International Covid-19 news: 'Breakthrough' in search for treatment, global markets awaken as restrictions ease

International Covid-19 news: 'Breakthrough' in search for treatment, global markets awaken as restrictions ease

AFP reports that an antibody from a patient who recovered from SARS, a respiratory illness, has been shown to block Covid-19 infection in a laboratory setting, researchers said on Monday in another potential breakthrough in the search for coronavirus treatment.

Scientists based in Switzerland and the US previously isolated the antibodies from the patient in 2003, following the SARS outbreak that killed 774 people.

They experimented with 25 different types of antibodies -- which target specific protein spikes on viruses -- to see if they could prevent cells becoming infected with Covid-19.

Both SARS and the pathogen which causes Covid-19 are coronaviruses, thought to have come from animals, and so their structures are similar.

The researchers identified eight antibodies that could bind to both Covid-19 and the infected cells.

One candidate, known as S309, was shown to have "particularly strong neutralising activity" against Covid-19.

By combining S309 with other less potent antibodies they were able to target different sites on the virus' protein spike, thus reducing its potential to mutate.

Markets wake up as global restrictions ease

Global stock markets rose sharply on Monday as governments around the world relaxed coronavirus lockdowns, prompting investors to bet that the worst of the impact of the pandemic on the world economy has passed, AFP reports.

Oil prices surged back above $30 per barrel and gold rose to levels not seen in more than seven years.

"It has been a very optimistic start to the new week with stocks, crude oil, copper, gold and silver all pushing higher," said Fawad Razaqzada, an analyst at ThinkMarkets.

Traders also not only brushed off a warning from the head of the US' Federal Reserve that a full recovery would likely not come until next year, but took the statement as a sign that more central bank stimulus is coming, further fuelling their appetite for stocks.

"Sentiment has been boosted as many European countries including Spain, Italy and the UK reported the lowest number of Covid-19 related deaths for two months at the weekend and as several countries ease lockdown restrictions," Razaqzada said.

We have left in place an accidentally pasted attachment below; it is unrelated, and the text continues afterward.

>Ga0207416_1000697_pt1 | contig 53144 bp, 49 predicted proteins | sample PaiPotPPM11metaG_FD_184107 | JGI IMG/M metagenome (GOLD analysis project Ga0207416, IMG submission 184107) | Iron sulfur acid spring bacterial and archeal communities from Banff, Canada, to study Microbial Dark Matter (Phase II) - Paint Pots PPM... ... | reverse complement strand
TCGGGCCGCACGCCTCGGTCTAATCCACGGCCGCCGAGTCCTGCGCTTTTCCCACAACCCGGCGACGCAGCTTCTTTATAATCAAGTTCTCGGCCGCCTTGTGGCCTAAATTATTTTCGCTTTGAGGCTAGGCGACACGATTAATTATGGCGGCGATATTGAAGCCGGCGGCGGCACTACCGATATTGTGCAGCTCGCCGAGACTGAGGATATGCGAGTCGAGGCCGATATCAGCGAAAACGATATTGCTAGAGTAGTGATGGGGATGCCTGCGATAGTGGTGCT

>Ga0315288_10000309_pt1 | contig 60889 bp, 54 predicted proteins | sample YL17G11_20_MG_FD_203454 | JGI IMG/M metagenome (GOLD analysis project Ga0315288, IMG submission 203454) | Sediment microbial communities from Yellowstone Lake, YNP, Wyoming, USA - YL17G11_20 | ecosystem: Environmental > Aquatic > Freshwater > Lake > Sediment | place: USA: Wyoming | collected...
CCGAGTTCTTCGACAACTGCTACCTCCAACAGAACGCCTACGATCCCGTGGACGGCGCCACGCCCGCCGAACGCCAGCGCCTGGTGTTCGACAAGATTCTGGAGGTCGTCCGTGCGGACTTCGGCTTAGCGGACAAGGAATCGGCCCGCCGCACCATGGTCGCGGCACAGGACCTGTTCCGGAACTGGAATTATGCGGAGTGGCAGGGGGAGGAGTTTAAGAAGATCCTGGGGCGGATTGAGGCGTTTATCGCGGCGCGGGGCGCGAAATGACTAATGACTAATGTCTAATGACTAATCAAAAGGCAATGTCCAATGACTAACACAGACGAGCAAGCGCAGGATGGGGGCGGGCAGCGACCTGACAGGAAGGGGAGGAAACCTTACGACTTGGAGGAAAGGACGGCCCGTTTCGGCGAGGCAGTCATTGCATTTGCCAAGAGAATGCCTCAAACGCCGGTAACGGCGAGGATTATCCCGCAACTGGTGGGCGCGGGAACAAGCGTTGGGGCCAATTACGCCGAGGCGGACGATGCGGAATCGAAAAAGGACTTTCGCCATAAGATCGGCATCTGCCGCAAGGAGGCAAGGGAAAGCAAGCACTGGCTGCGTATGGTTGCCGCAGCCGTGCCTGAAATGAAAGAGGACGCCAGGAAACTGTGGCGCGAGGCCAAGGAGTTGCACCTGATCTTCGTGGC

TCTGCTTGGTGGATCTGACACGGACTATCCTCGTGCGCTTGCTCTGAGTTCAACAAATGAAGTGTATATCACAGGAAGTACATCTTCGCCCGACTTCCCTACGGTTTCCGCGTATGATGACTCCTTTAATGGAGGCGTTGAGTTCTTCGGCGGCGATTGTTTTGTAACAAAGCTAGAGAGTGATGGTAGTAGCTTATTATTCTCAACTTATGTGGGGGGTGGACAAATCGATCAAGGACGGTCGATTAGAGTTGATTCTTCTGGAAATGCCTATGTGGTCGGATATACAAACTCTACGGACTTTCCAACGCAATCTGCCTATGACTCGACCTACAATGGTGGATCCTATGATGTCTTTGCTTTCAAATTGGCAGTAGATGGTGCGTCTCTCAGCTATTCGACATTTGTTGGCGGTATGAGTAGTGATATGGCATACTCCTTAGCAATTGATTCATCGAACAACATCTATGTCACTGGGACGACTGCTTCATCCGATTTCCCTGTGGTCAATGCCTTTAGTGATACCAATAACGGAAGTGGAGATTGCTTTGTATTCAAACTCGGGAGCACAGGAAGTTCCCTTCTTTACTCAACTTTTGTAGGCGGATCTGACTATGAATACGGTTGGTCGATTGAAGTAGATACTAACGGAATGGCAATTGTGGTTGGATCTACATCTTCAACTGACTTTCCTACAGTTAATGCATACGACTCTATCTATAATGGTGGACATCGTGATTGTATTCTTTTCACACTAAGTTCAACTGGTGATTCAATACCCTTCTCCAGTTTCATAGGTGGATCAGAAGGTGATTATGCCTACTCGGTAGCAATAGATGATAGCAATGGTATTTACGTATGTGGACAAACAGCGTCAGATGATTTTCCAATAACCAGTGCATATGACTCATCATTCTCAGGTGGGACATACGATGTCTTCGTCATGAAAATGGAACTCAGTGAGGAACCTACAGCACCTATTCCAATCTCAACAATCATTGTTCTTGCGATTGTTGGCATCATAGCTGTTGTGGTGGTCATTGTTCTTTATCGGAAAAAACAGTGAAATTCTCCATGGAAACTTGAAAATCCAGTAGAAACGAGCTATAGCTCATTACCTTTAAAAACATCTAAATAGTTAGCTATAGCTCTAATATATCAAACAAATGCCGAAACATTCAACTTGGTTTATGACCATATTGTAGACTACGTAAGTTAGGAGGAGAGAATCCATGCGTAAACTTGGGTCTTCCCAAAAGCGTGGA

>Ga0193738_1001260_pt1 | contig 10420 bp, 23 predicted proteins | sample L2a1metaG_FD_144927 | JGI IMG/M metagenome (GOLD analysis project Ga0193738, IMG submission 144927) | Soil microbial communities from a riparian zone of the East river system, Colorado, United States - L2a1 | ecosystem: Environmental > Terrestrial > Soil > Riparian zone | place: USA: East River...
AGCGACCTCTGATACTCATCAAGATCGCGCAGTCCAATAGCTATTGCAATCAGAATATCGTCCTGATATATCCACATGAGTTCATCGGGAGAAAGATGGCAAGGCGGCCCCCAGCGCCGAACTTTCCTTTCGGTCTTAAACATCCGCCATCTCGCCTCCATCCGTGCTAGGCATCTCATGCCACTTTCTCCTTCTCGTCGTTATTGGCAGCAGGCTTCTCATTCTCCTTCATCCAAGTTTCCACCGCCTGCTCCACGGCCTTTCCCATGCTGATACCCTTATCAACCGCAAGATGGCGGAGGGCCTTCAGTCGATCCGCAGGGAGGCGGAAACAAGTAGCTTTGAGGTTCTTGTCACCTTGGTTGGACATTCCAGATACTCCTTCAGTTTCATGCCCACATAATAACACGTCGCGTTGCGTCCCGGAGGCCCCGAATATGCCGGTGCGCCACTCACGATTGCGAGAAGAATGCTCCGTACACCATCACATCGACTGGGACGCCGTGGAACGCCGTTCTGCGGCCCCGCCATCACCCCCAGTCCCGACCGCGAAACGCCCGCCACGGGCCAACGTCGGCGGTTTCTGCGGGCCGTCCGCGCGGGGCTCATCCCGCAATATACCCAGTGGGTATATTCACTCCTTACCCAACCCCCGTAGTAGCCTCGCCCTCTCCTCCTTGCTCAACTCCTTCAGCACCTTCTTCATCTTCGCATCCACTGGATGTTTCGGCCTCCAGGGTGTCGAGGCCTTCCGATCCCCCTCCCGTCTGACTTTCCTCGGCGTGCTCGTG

On Wall Street, the Dow Jones index added close to 700 points moments after the opening bell, while key European markets were all more than three percent higher, with Frankfurt even topping four.

Major markets in Asia had closed higher earlier Monday, but by much lower percentages than subsequently posted by European and US markets.

Neil Wilson at said gold, which hit a high of $1 765.19 per ounce  a level last seen in October 2012, had "emerged as a clear winner from the economic turmoil created by the pandemic"

The benchmark US oil contract was meanwhile up by 10% on the day in the European afternoon.

But analysts were quick to warn that the party may not last for very long.

Dubai's famous gold souk markets shine again

Evening dresses made of gold mesh, gilded sunglasses and glittering crowns are sparkling again from the windows of Dubai's historic gold souk which was shuttered during the coronavirus lockdown, AFP reports.

One important element is still missing, though - the customers.

But for business owners, the reopening of one of the world's biggest gold markets is a vital move towards normality ahead of the mid-year tourist season, in a city that prides itself on shop-'til-you-drop experiences.

"Reopening the shops is a big step for us... The main factor here is psychological," said Tawhid Abdullah, chairman of the Dubai Gold and Jewellery Group, the industry's main governing body in the emirate.

"We expect that by July or August when the airports reopen... we will regain 50% of our business activity," he told AFP.

Dubai styles itself as a regional centre for trade and services, and tourism has long been its lifeblood. It welcomed more than 16 million tourists last year, and was aiming for 20 million this year before the pandemic crippled global travel.

Gulf states have struggled to curb the disease, which spreads easily among large populations of migrant workers living in crowded conditions, and the United Arab Emirates has reported some 19 000 cases, with 203 deaths.

The gold souk closed on 24 March and reopened under strict social distancing and hygiene rules on 26 April. 

Venice's gondolas back on the water

Venice's gondolas glided across the Grand Canal once more on Monday as Italy's lockdown eased, taking the odd local from one side to the other as they wait for tourists to return, AFP reports.

Wearing not only their famous blue and white stripped t-shirts but also gloves and masks, the gondoliers helped passengers climb into the boats, where tape had been used to mark the social distancing spaces people must keep on board.

"It's good news, a sign of everyone's desire to get back to normal as soon as possible, but without ever lowering our guard in order to defeat the virus once and for all," said Giovanni Giusto, city councilor for the Protection of Traditions.

Workers in sanitary suits could be seen spraying the boarding areas with disinfectant before people clambered aboard, shelling out two euros to be taken across the canal rather than walking down to the nearest bridge.

The gondolas serve in particular the Rialto fish market and the popular Dorsoduro area. Six passengers can board at a time.

The smaller, often ornate gondolas traditionally used to ferry tourists around the northern Italian city are expected to return to the water on 3 June, when people from the European Union will once more be allowed into the country.